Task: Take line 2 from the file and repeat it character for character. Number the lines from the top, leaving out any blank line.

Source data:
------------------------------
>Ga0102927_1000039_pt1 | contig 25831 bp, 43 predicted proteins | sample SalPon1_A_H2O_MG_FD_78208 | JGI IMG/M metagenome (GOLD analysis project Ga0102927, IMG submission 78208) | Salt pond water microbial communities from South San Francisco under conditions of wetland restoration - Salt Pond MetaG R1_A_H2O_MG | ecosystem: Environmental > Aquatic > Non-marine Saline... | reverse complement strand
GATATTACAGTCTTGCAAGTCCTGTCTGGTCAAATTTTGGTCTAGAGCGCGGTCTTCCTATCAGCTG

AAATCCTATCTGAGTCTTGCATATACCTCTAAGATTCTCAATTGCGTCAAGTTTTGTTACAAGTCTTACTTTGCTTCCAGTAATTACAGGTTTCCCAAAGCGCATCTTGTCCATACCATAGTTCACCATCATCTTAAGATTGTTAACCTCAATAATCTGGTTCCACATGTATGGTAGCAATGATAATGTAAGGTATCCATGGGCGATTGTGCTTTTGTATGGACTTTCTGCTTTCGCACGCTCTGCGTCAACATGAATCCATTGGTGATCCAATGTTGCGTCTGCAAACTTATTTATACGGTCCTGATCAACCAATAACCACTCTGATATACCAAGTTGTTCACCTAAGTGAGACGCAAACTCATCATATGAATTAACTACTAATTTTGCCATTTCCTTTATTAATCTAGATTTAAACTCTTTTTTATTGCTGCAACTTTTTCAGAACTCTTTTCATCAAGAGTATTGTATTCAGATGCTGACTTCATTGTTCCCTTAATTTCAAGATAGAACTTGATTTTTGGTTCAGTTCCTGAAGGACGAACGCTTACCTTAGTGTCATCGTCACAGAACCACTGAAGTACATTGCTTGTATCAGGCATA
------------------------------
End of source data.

GATATTACAGTCTTGCAAGTCCTGTCTGGTCAAATTTTGGTCTAGAGCGCGGTCTTCCTATCAGCTG